In March 1603, Henry's younger daughter - and last remaining legitimate descendant - Elizabeth I, Queen of England and Ireland, died. Under the terms of his will, if this happened, then the throne would go to the descendants of Mary, the youngest of his two sisters. Mary had, unsurprisingly, died a long time before her niece (just under half a century earlier, in June 1533). Neither of Mary's sons achieved adulthood, so we need to look at her daughters. The elder was Frances, who had died in November 1559, and she had had 3 daughters - the eldest of which, Jane, had briefly been Queen. The second daughter, Catherine, had died in January 1568, being married to Edward Seymour, the nephew of Henry's third wife, Jane.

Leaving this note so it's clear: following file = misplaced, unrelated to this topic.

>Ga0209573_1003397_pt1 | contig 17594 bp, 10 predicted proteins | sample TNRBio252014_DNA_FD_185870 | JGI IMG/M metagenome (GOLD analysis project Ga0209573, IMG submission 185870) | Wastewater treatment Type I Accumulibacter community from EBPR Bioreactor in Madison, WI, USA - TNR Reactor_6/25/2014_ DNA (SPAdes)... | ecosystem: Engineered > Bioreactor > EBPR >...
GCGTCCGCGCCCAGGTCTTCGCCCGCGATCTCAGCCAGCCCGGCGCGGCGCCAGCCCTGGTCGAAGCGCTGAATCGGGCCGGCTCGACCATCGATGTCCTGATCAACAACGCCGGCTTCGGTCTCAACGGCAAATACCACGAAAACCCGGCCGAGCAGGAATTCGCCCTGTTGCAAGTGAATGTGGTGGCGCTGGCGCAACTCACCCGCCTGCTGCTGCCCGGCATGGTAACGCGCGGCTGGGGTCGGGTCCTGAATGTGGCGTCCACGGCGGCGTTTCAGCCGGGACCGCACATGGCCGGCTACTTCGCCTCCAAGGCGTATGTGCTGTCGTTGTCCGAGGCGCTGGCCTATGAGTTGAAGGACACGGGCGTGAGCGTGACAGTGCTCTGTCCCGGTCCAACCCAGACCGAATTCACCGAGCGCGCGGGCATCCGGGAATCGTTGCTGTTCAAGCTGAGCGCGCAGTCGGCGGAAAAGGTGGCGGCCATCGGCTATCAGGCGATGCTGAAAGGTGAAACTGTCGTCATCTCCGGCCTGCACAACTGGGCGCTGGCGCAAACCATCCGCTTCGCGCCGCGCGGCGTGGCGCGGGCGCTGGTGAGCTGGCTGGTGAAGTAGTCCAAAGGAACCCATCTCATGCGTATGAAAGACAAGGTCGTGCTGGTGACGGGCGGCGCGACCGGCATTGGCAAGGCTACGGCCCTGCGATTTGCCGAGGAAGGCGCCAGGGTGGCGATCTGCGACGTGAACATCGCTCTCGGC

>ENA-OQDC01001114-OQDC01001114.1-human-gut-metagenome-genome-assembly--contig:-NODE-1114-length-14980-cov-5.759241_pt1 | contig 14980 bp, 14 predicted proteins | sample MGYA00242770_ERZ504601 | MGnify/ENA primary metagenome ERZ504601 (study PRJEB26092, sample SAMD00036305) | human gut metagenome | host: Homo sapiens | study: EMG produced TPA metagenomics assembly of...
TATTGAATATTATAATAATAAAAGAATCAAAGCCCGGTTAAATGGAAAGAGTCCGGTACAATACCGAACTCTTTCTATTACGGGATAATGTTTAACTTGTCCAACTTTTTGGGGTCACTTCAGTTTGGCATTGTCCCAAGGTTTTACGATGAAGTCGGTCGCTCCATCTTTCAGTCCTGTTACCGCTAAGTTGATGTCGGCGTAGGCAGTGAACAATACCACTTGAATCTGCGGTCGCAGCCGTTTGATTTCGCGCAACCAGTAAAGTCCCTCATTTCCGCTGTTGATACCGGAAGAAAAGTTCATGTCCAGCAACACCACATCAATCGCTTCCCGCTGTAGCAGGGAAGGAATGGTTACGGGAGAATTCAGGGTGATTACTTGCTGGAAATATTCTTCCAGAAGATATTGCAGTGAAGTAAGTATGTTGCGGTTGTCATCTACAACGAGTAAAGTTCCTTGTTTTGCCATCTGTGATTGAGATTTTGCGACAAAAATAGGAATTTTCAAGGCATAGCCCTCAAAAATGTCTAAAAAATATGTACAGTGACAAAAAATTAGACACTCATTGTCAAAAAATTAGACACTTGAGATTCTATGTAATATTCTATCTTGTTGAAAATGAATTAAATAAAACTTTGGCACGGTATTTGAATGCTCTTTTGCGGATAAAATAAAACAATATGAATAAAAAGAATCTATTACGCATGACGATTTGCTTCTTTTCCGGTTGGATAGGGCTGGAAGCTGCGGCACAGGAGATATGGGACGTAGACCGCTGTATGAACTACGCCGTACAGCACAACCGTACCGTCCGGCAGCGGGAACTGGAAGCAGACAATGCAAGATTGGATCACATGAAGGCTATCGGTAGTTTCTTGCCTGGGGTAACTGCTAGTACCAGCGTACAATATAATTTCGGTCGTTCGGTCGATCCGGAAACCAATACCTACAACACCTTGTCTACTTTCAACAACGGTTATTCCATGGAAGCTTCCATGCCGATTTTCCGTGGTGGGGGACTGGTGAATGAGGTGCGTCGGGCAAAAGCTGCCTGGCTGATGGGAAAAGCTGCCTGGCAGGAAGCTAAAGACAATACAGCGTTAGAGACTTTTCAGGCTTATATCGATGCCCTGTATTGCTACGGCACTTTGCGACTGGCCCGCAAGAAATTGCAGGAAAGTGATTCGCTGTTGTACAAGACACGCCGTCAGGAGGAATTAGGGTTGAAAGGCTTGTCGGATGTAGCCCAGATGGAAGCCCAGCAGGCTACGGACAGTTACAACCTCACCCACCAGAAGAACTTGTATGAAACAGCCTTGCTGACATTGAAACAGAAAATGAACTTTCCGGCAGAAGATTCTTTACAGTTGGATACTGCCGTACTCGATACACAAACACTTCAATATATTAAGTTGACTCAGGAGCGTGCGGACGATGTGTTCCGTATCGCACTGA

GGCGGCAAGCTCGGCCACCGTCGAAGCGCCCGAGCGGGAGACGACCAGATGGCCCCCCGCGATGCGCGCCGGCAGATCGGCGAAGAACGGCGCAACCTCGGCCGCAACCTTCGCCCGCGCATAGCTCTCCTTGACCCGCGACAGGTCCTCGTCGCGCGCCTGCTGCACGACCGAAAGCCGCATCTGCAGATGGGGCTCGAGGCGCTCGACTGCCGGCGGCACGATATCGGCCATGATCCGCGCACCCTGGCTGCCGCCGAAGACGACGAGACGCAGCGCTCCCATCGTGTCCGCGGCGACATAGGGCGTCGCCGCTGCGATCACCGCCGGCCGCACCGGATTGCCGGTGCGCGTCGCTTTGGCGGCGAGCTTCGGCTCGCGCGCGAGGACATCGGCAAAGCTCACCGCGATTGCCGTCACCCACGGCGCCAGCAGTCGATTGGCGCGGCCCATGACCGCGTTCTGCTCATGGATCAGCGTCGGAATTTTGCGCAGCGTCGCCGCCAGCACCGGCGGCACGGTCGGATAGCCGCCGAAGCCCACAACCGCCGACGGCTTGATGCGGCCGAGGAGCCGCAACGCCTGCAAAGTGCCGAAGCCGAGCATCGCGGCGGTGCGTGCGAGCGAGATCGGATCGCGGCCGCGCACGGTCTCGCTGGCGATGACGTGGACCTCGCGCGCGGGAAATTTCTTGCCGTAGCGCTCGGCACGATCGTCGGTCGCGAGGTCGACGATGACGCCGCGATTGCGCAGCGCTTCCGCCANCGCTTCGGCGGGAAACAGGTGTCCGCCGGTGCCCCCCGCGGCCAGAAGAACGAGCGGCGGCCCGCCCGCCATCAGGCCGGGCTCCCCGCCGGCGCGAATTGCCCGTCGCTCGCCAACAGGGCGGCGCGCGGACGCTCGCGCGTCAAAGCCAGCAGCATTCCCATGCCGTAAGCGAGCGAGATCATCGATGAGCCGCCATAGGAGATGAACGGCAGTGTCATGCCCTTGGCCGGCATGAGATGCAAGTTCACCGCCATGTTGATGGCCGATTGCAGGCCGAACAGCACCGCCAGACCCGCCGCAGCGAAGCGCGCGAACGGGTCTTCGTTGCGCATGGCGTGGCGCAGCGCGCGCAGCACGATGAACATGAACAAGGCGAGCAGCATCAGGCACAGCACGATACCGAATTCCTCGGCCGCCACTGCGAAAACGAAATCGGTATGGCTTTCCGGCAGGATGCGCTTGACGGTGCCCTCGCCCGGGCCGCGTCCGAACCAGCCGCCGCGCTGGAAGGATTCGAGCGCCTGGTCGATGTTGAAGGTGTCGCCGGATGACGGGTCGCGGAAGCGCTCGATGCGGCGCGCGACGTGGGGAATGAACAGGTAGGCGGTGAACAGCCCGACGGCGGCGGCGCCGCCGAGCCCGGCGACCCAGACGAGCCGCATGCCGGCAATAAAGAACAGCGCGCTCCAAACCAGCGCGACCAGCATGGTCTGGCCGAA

If Henry's will had been followed, then the next Edward Seymour, Catherine's 41-year-old son, would have succeeded Elizabeth as Edward VII, and today we would have Teresa Freeman-Grenville as Queen.

However, the elder of Henry's sisters was Margaret, who had married James IV of Scotland, and hence was grandmother of Mary, Queen of Scots. And upon Elizabeth' death, Mary's son, James VI of Scotland, became King of England and Ireland. This is the Union of Crowns. Note that England and Scotland were legally distinct countries (as indeed was Ireland - to which we come to later).

You might notice that I have not mentioned Wales - at the time, it was part of the Kingdom of England.

In May 1707, the Kingdoms of England and Scotland united to form Great Britain.

In January 1801, Great Britain and Ireland united to form the United Kingdom - which reduced in size when the Irish Free State was created in December 1922.